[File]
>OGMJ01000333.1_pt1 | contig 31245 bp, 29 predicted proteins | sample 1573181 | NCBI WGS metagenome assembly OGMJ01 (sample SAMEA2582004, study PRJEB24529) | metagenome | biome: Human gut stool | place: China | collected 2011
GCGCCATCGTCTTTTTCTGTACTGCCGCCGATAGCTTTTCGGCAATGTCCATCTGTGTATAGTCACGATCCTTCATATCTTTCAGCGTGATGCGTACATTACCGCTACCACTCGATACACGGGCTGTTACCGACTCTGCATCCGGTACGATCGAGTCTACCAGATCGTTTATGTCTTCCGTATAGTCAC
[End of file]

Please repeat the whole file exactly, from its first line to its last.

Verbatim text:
>OGMJ01000333.1_pt1 | contig 31245 bp, 29 predicted proteins | sample 1573181 | NCBI WGS metagenome assembly OGMJ01 (sample SAMEA2582004, study PRJEB24529) | metagenome | biome: Human gut stool | place: China | collected 2011
GCGCCATCGTCTTTTTCTGTACTGCCGCCGATAGCTTTTCGGCAATGTCCATCTGTGTATAGTCACGATCCTTCATATCTTTCAGCGTGATGCGTACATTACCGCTACCACTCGATACACGGGCTGTTACCGACTCTGCATCCGGTACGATCGAGTCTACCAGATCGTTTATGTCTTCCGTATAGTCAC